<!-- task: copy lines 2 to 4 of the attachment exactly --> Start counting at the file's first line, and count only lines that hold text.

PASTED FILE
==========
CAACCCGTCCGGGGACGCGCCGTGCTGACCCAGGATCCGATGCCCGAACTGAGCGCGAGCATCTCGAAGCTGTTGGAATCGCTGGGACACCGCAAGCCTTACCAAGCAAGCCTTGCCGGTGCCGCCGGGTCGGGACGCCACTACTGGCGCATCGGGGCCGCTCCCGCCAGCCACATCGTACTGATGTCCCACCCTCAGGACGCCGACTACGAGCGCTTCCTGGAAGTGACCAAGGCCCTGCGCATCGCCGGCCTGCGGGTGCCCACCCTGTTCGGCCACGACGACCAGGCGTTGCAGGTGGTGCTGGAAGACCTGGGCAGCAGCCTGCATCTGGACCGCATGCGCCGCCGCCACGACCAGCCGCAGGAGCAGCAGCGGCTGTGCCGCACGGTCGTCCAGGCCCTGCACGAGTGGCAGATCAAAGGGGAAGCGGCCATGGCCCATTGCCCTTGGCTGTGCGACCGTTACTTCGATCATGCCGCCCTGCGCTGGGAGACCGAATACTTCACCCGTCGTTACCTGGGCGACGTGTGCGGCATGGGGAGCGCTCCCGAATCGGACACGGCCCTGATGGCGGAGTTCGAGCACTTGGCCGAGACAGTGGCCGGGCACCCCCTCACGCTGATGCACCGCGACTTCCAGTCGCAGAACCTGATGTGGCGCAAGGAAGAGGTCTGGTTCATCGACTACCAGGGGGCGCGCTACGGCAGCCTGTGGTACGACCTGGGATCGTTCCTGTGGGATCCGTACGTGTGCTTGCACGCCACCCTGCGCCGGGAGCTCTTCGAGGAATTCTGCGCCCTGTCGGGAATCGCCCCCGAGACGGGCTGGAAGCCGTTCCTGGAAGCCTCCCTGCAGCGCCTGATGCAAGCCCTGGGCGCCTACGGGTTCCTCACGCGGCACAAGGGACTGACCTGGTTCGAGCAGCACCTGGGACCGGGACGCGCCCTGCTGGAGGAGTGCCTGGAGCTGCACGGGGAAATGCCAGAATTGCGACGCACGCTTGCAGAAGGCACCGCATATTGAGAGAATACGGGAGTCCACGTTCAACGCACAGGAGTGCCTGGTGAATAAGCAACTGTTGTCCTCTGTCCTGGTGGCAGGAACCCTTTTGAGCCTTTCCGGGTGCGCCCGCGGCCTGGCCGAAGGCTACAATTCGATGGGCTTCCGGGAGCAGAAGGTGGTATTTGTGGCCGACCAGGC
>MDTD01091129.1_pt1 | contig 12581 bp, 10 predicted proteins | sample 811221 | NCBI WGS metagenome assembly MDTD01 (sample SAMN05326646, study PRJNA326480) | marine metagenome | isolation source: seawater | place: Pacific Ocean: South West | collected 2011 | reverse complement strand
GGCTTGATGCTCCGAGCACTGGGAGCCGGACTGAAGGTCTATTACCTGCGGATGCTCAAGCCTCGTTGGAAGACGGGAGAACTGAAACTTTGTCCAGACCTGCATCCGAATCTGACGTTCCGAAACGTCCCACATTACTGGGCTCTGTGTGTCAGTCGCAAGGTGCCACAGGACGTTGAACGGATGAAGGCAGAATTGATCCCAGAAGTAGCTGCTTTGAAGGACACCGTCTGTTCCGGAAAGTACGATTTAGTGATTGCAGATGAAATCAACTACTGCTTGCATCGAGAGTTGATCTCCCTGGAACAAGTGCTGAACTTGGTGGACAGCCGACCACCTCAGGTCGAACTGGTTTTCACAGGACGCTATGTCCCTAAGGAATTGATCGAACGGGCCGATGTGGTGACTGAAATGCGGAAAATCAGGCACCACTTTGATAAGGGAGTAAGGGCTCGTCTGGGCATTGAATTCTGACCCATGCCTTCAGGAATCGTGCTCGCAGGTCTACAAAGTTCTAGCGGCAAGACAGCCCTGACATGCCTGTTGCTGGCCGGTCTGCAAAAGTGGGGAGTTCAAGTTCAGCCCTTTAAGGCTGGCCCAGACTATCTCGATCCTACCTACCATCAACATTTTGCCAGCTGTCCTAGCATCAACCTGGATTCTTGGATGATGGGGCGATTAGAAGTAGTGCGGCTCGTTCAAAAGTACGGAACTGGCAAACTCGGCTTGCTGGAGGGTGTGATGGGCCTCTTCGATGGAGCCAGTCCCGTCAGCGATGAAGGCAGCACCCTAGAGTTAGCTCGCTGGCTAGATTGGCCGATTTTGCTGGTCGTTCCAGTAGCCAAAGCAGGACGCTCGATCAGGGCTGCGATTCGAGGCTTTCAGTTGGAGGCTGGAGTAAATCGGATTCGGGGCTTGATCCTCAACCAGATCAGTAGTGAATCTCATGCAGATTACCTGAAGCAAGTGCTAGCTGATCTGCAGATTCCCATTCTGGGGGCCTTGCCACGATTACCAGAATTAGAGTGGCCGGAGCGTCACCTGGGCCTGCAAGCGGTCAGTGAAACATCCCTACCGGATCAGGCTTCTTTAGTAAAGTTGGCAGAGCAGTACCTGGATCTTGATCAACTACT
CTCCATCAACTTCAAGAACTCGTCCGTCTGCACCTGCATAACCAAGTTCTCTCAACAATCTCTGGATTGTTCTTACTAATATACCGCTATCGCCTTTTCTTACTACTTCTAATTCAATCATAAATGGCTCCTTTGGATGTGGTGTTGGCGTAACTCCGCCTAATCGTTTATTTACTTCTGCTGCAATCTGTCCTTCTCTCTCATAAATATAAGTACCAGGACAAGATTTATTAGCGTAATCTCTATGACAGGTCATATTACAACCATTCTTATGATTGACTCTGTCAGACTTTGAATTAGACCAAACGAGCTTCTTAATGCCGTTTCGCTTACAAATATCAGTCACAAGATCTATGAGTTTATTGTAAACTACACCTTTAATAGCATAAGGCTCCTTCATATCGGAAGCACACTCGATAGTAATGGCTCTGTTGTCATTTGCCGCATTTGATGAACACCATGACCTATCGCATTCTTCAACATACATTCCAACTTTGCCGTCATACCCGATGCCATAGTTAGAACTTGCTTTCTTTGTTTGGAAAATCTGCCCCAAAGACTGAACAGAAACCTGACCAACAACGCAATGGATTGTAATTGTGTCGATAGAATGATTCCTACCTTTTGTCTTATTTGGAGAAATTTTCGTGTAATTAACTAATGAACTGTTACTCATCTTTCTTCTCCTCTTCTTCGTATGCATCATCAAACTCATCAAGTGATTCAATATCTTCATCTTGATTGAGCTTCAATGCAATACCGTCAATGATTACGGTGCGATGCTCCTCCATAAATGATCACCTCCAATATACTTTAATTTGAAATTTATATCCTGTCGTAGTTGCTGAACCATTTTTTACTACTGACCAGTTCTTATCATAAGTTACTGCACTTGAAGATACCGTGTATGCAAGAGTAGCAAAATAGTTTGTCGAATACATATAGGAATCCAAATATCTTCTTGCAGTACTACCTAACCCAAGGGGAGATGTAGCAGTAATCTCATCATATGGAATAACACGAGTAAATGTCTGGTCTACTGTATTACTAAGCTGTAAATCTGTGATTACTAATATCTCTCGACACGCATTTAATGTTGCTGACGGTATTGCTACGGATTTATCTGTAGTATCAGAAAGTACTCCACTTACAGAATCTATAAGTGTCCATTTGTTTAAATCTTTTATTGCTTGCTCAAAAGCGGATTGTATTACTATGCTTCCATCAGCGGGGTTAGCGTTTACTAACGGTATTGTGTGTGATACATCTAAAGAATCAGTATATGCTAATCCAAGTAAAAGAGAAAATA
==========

>MDTD01091129.1_pt1 | contig 12581 bp, 10 predicted proteins | sample 811221 | NCBI WGS metagenome assembly MDTD01 (sample SAMN05326646, study PRJNA326480) | marine metagenome | isolation source: seawater | place: Pacific Ocean: South West | collected 2011 | reverse complement strand
GGCTTGATGCTCCGAGCACTGGGAGCCGGACTGAAGGTCTATTACCTGCGGATGCTCAAGCCTCGTTGGAAGACGGGAGAACTGAAACTTTGTCCAGACCTGCATCCGAATCTGACGTTCCGAAACGTCCCACATTACTGGGCTCTGTGTGTCAGTCGCAAGGTGCCACAGGACGTTGAACGGATGAAGGCAGAATTGATCCCAGAAGTAGCTGCTTTGAAGGACACCGTCTGTTCCGGAAAGTACGATTTAGTGATTGCAGATGAAATCAACTACTGCTTGCATCGAGAGTTGATCTCCCTGGAACAAGTGCTGAACTTGGTGGACAGCCGACCACCTCAGGTCGAACTGGTTTTCACAGGACGCTATGTCCCTAAGGAATTGATCGAACGGGCCGATGTGGTGACTGAAATGCGGAAAATCAGGCACCACTTTGATAAGGGAGTAAGGGCTCGTCTGGGCATTGAATTCTGACCCATGCCTTCAGGAATCGTGCTCGCAGGTCTACAAAGTTCTAGCGGCAAGACAGCCCTGACATGCCTGTTGCTGGCCGGTCTGCAAAAGTGGGGAGTTCAAGTTCAGCCCTTTAAGGCTGGCCCAGACTATCTCGATCCTACCTACCATCAACATTTTGCCAGCTGTCCTAGCATCAACCTGGATTCTTGGATGATGGGGCGATTAGAAGTAGTGCGGCTCGTTCAAAAGTACGGAACTGGCAAACTCGGCTTGCTGGAGGGTGTGATGGGCCTCTTCGATGGAGCCAGTCCCGTCAGCGATGAAGGCAGCACCCTAGAGTTAGCTCGCTGGCTAGATTGGCCGATTTTGCTGGTCGTTCCAGTAGCCAAAGCAGGACGCTCGATCAGGGCTGCGATTCGAGGCTTTCAGTTGGAGGCTGGAGTAAATCGGATTCGGGGCTTGATCCTCAACCAGATCAGTAGTGAATCTCATGCAGATTACCTGAAGCAAGTGCTAGCTGATCTGCAGATTCCCATTCTGGGGGCCTTGCCACGATTACCAGAATTAGAGTGGCCGGAGCGTCACCTGGGCCTGCAAGCGGTCAGTGAAACATCCCTACCGGATCAGGCTTCTTTAGTAAAGTTGGCAGAGCAGTACCTGGATCTTGATCAACTACT
CTCCATCAACTTCAAGAACTCGTCCGTCTGCACCTGCATAACCAAGTTCTCTCAACAATCTCTGGATTGTTCTTACTAATATACCGCTATCGCCTTTTCTTACTACTTCTAATTCAATCATAAATGGCTCCTTTGGATGTGGTGTTGGCGTAACTCCGCCTAATCGTTTATTTACTTCTGCTGCAATCTGTCCTTCTCTCTCATAAATATAAGTACCAGGACAAGATTTATTAGCGTAATCTCTATGACAGGTCATATTACAACCATTCTTATGATTGACTCTGTCAGACTTTGAATTAGACCAAACGAGCTTCTTAATGCCGTTTCGCTTACAAATATCAGTCACAAGATCTATGAGTTTATTGTAAACTACACCTTTAATAGCATAAGGCTCCTTCATATCGGAAGCACACTCGATAGTAATGGCTCTGTTGTCATTTGCCGCATTTGATGAACACCATGACCTATCGCATTCTTCAACATACATTCCAACTTTGCCGTCATACCCGATGCCATAGTTAGAACTTGCTTTCTTTGTTTGGAAAATCTGCCCCAAAGACTGAACAGAAACCTGACCAACAACGCAATGGATTGTAATTGTGTCGATAGAATGATTCCTACCTTTTGTCTTATTTGGAGAAATTTTCGTGTAATTAACTAATGAACTGTTACTCATCTTTCTTCTCCTCTTCTTCGTATGCATCATCAAACTCATCAAGTGATTCAATATCTTCATCTTGATTGAGCTTCAATGCAATACCGTCAATGATTACGGTGCGATGCTCCTCCATAAATGATCACCTCCAATATACTTTAATTTGAAATTTATATCCTGTCGTAGTTGCTGAACCATTTTTTACTACTGACCAGTTCTTATCATAAGTTACTGCACTTGAAGATACCGTGTATGCAAGAGTAGCAAAATAGTTTGTCGAATACATATAGGAATCCAAATATCTTCTTGCAGTACTACCTAACCCAAGGGGAGATGTAGCAGTAATCTCATCATATGGAATAACACGAGTAAATGTCTGGTCTACTGTATTACTAAGCTGTAAATCTGTGATTACTAATATCTCTCGACACGCATTTAATGTTGCTGACGGTATTGCTACGGATTTATCTGTAGTATCAGAAAGTACTCCACTTACAGAATCTATAAGTGTCCATTTGTTTAAATCTTTTATTGCTTGCTCAAAAGCGGATTGTATTACTATGCTTCCATCAGCGGGGTTAGCGTTTACTAACGGTATTGTGTGTGATACATCTAAAGAATCAGTATATGCTAATCCAAGTAAAAGAGAAAATA